I love appendices, by the way. There is something “old school” about them that thrills me. I don’t mind that the information given in them couldn’t be worked into the story just because they always seem like a wonderful bonus. I was thrilled when I heard Dune had them.

I too knew about Irulan because of watching the films so many times. I did theorize elsewhere (completely based on having NO knowledge of the other books) that Irulan could conceivably know so much of what she knows about the history of Maud’Dib IF she were to go through the ceremony to drink the water of life with either Jessica or Paul and could thus get that shared memory. I doubt that it what happened, but I thought the idea was kind of fun to think about.

I’ve said before that I love the structure of putting information before a chapter and the way Herbert does it with brief, tantalizing revelations from Princess Irulan is just brilliant. I felt like I knew and understood so much more about her from these excerpts and thus I did not feel cheated by her “on screen” presence being so limited.

I’ve also shared elsewhere that I consider her a heroic figure for her willingness to enter into what could only be a very dire and depressing situation. She shares that with Paul, the ability to see what is the “right” thing to do in the situation and embraces it despite the promised pain and loneliness that will result. I found that very powerful.

Love Alia. She isn’t around much but she is a bit more than in the film (and I loved her in the film). Her lines are great and I think it is fascinating to watch her confound, annoy and horrify those around her. I got goosebumps reading her warnings that her brother was coming. I could almost here it as, “My brother is coming, and he’s pissed!”.

One thing I haven’t mentioned elsewhere is how much I like the name “the Beast Rabban”. As a tilte/name it conveys so much even though he is largely an off-screen character. Something about the name is cool, in that evil sort of way.

I really appreciate you coming along with us, taking a leadership role in the group read with the questions and also with your enthusiasm for the book. I am so glad that I share that enthusiasm. This has been a fantastic experience, something I’ll write more about in my “formal” (I type that jokingly) review of the book later in the week.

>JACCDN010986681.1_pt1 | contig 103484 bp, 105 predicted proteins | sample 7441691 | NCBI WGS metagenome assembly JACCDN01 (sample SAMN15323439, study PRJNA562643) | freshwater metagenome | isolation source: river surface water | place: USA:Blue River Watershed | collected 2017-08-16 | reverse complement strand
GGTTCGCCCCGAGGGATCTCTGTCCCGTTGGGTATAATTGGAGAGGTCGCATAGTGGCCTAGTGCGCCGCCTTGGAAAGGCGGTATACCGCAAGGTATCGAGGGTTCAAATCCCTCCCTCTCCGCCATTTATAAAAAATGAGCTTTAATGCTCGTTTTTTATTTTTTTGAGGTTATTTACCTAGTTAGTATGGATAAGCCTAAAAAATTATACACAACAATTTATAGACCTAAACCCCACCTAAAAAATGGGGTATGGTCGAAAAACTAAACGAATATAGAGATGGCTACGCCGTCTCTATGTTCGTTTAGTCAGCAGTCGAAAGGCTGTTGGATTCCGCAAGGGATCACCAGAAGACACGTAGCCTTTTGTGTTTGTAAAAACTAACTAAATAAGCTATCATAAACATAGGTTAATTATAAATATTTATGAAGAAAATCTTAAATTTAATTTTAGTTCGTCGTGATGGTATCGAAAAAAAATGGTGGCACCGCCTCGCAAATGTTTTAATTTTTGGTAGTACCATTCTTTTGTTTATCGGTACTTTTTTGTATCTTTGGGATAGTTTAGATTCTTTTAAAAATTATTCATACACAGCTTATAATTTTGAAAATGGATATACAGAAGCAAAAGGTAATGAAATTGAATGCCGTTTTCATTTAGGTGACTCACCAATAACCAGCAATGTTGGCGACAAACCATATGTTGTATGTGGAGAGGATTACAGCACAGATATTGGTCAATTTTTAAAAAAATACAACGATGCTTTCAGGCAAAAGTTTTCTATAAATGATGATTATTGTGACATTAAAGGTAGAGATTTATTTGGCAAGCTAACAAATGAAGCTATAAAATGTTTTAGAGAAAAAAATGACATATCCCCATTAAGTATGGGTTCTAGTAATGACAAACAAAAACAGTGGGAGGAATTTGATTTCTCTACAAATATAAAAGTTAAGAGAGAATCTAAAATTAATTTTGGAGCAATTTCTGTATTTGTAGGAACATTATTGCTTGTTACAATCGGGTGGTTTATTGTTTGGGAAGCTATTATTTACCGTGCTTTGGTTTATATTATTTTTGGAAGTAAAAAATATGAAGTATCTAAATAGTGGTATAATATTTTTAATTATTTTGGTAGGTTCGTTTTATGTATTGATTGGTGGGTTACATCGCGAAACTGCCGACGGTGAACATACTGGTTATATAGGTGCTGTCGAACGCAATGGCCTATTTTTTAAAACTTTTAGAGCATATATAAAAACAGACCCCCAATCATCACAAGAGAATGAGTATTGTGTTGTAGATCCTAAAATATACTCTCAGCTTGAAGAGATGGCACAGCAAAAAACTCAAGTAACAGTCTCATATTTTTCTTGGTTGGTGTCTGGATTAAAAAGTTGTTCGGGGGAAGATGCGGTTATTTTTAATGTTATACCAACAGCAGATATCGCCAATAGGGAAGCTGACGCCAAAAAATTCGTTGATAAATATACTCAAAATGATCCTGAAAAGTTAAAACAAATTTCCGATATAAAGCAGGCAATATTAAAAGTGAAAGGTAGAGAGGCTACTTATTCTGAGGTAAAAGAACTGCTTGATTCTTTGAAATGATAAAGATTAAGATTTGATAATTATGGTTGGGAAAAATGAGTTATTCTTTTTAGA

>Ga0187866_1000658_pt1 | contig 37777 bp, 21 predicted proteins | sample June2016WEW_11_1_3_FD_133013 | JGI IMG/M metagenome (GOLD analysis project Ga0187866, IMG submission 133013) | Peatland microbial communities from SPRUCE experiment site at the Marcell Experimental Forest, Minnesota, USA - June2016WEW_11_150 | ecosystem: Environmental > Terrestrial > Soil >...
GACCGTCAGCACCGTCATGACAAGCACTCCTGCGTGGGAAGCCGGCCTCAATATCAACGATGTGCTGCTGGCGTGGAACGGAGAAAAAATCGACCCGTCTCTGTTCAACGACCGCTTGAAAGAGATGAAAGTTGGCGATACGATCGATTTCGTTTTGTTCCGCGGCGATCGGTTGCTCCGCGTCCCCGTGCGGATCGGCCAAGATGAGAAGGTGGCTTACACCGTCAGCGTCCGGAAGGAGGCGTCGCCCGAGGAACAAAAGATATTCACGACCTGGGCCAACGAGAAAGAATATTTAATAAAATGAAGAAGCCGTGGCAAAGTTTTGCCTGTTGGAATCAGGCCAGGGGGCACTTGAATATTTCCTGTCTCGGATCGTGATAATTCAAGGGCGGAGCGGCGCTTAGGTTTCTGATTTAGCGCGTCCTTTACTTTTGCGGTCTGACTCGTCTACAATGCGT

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I too like the appendices, especially since they are more than just an index or glossary or foreign words.

have you ever read any Steven Brust? In a lot of his books he starts the chapter with a local saying or idiom or some such that always comes into play during the chapter.

I had a great time with this too, was happy I was part of your first read of Dune! :)

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I loved this comment: power plays up the wazoo. I’ve had a long day in a hot apartment packing stuff. Thanks for making me laugh! I really needed it.

I really enjoyed your observations about Princess Irulan. You make a good point that she writes about Paul but that it appears that she doesn’t really know Paul. This makes the whole marriage even sadder. But like Carl has said, she accepted this situation with style and class.

One of the reasons I was surprised to find out that Paul marries her is that I didn’t feel that she was writing from her own experience, but from what she learned and from what she heard.

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I love the addition by Ali of the Sneetches. I kept thinking of the “haves” and “have-nots” as I read Dune. The wealth is distributed quite unevenly, with the ones with the most knowledge and power over the source having the least. So glad Paul is doing something about that!
It is pretty satisfying whenever anyone realizes that Paul, who they think is dead, is the famous Muad’Dib, especially the Emperor.
I started the Appendix, but it was so very technical. I think it’s something I need to read in the morning rather than at night. Maybe with a snack to nibble on.

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TBM – Paul married her for purely political reasons and to pretty much trap the Emperor AND the Bene Gesserit in their own games. He never even has to be in the same room with her, never has to kiss her, never has to talk to her, and I don’t think he ever does (it’s been a while since I’ve read Dune Messiah, so don’t quote me on that!). She never gets to know him at all, and practically ends up living the life of a nun.

Shelley – I’m with you, i do my best heavy reading first thing in the morning, coffee in hand!! the appendices on ecology and religion aren’t too technical once you get past the first few paragraphs.